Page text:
The 1 thing I did do (thanks Chris) is take photos of the car on my return – Front, Back & Sides!

  26. I’d say that Budget’s approach to the situation has cost them more than $689 in goodwill.  Furthermore, the burden should be on the car rental agency to prove that the damage did not exist at the time of rental, rather than requiring the customer to produce evidence that it did.  

    1. It wouldn’t matter.  They would simply introduce their business records and state that its their policy to note and damage found on the cars on into the records.  The lack of any notations would shift the burden to the OP.

  27. Even after reading your site, I cannot guarantee that I would think of walking around or taking pictures, either.
    Maybe rental agencies need to have paperwork where the client signs after *both* the agent and the client do a check of the car.

  28. How anybody can blame the OP in this case is beyond me.  If Budget KNOWS that the “damage did not exist at time of rental,” PROVE IT!  Show the OP that the damage was NOT there when he rented the car!  And if you can’t prove it, Budget, shut up and leave this poor guy alone!

    Fact is, they DON’T know, and to hide their own incompetence (because they should have done an inspection with the OP before he took the car), they are blustering in order to intimidate the OP into paying.  They’re acting just like my Italian cousins in NYC.  All that they’re missing here is a baseball bat and a Brooklyn accent.  Kapeesh?

    The burden is on Budget to prove that the OP did the damage.  It’s NOT on the OP to prove that he didn’t!  This is a shameless scam, pure and simple.  Thank you Chris, for linking to the PDF of the letter, so the whole world can see the sleaze-bags that call themselves a rental-car company.  You’re shining a light on slime that normally prefers to hide its activity under rocks. 

      1. I would call that one piece of evidence, not proof.

        Chances are he had to initial that before he ever had access to inspect the car.

        1. If he initialed it before he inspected the car that’s his fault.  Besides don’t most places do that at the guard shack?

          But John Baker is more or less correct.  By signing the document and failing to note any damage, he’s sunk as far as any visible damage is concerned.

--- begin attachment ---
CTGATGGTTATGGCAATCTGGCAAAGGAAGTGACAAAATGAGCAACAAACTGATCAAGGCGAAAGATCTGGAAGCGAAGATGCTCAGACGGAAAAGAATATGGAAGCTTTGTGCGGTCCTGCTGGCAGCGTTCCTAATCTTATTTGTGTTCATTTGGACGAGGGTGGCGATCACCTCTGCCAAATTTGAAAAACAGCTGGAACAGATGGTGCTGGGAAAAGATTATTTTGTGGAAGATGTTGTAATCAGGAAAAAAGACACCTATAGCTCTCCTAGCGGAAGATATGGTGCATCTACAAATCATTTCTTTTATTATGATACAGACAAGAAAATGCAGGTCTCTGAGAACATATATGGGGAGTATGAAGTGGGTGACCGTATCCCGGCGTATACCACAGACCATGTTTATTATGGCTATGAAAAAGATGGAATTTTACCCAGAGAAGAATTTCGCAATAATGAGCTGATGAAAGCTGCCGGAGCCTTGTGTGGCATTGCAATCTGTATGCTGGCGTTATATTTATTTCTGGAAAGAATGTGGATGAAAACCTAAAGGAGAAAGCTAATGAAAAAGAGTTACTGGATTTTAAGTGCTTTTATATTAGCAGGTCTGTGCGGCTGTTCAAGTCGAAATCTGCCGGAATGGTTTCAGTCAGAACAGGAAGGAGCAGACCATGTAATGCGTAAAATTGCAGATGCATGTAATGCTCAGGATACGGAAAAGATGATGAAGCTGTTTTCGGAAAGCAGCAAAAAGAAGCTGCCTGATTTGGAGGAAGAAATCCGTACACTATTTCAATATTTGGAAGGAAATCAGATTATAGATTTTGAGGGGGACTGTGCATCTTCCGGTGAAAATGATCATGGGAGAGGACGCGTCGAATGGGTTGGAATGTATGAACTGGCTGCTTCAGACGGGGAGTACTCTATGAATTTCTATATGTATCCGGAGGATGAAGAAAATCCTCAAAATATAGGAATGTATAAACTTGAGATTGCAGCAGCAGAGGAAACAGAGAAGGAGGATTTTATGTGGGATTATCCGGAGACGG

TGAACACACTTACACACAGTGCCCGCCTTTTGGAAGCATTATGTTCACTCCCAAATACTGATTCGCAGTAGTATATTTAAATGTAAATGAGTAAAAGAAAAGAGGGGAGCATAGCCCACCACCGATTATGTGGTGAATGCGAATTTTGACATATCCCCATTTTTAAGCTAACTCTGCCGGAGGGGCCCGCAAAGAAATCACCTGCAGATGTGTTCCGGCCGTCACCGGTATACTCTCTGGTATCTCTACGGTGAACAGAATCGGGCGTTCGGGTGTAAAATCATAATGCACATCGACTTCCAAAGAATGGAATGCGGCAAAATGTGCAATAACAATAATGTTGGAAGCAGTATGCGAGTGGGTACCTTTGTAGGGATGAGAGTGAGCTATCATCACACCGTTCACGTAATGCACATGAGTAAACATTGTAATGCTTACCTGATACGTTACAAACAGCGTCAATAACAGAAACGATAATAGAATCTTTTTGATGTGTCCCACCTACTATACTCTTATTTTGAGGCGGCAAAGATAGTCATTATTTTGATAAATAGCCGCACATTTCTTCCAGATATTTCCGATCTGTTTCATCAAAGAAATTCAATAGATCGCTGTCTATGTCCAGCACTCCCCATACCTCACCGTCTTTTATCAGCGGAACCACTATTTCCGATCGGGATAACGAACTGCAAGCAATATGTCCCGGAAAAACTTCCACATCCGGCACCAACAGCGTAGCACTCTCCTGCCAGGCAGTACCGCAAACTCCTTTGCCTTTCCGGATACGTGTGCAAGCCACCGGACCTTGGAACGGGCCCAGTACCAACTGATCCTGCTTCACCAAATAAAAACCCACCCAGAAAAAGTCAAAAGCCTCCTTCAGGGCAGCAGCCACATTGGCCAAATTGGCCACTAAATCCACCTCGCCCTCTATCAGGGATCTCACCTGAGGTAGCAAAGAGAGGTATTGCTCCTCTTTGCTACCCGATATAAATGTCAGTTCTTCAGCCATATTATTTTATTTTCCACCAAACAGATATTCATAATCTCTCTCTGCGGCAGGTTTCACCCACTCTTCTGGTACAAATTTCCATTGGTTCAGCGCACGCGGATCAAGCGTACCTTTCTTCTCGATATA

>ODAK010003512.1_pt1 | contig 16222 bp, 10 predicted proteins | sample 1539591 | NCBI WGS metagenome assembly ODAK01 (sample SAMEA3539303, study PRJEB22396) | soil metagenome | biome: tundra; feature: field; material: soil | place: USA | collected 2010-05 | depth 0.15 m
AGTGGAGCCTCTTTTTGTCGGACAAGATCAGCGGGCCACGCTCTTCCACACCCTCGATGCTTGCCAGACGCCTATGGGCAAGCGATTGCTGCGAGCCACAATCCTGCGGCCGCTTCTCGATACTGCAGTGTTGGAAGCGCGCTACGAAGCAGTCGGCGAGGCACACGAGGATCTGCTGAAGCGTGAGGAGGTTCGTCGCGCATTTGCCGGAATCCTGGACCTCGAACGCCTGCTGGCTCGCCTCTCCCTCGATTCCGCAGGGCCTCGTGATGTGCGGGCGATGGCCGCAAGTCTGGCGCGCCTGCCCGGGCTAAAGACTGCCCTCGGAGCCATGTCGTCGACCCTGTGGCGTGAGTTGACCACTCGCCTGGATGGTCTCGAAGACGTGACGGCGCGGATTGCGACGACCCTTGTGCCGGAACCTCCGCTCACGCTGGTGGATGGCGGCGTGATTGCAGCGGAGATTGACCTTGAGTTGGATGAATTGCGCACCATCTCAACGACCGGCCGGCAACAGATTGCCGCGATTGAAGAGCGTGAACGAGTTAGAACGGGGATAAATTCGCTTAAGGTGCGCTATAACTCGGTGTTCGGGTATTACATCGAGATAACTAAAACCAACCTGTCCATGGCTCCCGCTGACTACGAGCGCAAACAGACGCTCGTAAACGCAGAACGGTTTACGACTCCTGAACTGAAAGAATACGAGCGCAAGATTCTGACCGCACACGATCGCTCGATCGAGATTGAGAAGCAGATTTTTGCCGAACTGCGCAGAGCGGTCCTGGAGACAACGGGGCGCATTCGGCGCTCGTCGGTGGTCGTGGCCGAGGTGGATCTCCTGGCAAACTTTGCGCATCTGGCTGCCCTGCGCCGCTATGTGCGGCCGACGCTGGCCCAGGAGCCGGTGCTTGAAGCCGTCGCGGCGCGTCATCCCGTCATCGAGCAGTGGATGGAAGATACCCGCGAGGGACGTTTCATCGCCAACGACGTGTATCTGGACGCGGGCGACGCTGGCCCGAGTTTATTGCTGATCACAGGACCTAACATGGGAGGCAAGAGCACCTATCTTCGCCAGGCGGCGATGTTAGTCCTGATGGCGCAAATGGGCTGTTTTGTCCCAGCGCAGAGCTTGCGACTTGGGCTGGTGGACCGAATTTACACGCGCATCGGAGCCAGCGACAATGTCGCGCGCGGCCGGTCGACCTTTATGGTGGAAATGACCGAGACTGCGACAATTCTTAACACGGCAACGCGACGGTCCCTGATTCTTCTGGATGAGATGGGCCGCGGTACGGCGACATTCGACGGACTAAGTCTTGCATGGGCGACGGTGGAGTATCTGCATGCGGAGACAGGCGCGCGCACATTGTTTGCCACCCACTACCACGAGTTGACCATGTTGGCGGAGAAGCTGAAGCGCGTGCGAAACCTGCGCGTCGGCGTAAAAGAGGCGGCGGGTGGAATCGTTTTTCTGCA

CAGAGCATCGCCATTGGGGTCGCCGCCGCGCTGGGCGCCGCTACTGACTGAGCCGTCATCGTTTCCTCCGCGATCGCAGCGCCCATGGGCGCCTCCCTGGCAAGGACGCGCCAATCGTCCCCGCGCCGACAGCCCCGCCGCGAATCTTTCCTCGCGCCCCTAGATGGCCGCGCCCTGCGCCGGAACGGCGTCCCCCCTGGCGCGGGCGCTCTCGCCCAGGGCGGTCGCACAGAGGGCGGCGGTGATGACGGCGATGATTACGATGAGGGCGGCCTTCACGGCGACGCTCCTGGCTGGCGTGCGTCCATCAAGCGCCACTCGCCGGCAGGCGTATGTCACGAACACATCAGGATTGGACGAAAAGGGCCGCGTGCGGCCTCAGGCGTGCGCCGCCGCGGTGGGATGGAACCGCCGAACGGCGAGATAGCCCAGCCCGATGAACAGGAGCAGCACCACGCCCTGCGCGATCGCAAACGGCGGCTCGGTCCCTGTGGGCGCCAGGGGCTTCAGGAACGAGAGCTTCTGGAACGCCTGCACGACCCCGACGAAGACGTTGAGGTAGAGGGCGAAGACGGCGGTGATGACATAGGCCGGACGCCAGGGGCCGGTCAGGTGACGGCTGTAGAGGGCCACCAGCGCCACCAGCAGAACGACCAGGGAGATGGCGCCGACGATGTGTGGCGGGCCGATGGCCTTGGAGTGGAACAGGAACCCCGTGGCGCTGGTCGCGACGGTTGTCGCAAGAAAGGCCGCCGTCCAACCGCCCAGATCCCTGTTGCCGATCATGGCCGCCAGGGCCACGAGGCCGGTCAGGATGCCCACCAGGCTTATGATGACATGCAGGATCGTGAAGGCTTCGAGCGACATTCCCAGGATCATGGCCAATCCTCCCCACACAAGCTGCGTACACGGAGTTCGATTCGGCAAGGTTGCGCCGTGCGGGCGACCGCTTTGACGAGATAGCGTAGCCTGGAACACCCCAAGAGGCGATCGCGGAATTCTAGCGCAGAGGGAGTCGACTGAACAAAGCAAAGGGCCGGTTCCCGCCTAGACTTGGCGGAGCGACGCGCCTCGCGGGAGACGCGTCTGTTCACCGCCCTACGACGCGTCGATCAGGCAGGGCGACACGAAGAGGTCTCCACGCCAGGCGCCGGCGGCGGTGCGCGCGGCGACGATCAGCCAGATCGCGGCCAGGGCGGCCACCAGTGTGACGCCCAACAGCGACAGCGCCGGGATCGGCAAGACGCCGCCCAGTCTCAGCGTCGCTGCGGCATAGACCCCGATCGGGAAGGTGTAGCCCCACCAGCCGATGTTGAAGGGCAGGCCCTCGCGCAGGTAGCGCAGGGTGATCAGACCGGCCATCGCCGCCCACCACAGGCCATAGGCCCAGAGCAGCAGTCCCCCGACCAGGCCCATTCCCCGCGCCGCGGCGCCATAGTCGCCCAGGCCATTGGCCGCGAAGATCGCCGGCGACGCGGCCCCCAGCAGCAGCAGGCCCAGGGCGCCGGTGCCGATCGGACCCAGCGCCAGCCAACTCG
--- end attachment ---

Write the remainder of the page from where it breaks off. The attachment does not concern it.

He might stand a chance against the type of damage that a regular inspection wouldn’t reveal such as damage to an SUV roof, or something that required you to crawl underneath the car.

          1. I’ve rented from several locations where they won’t give you the keys until you initial– even if you specifically request to see the car first.

            The “guard shack” method is generally used at large (usually airport) locations.  Not at tiny airports, small suburban locations, or urban locations with shared-public parking.

            Added: Specific example– in Tel Aviv, the parking was 2-3 blocks from the rental office. The parking lot attendant was not affiliated with the rental company. He only delivers the vehicle that you have a contract for. When I found that I had 5/8 of a tank instead of a full tank, I had to ask him to take the car back inside while I walked 2-3 blocks each way to the office and back to straighten it out.

          2. This is my experience, too.  Now HNL no longer staffs the guard houses.  Hertz in HNL doesn’t worry about dents…even heard them say it a few weeks ago.  Also, with Hertz Gold, you don’t have to worry, but if there is a damage report paper in the glovebox, I fill it out and if there is a guard, have them sign it.  In PHL the guard actually filled it out and put an x everywhere on the diagram just to make me feel better 🙂

          3. The guard shack was used at Ontario airport Hertz. I’ve never been somewhere where I had to initial before I rented except at a little crappy off-brand that had the only cars left in all of Los Angeles.

          4. I defer to your knowledge of ONT (do you know if the other companies like Budget have adjacent lots with similar setups?)

            If memory serves, TYS and MCO (Avis) are examples of airports where I needed to sign to get the keys (though I probably could have asked for the plate and hiked to the locked car first if I insisted)

            Also had this experience a few months ago at a hotel/resort (in Nevada) that had a rental desk on site (there’s often only one person on duty and they are loathe to leave the desk).


      2. This like a 1000 times over.  The fact that some people can’t grasp that simple fact shows why some people blindly sign any piece of paper they’re handed and drive away without looking at the car.

  29. A checkout process like the OP describes is unfortunately too common.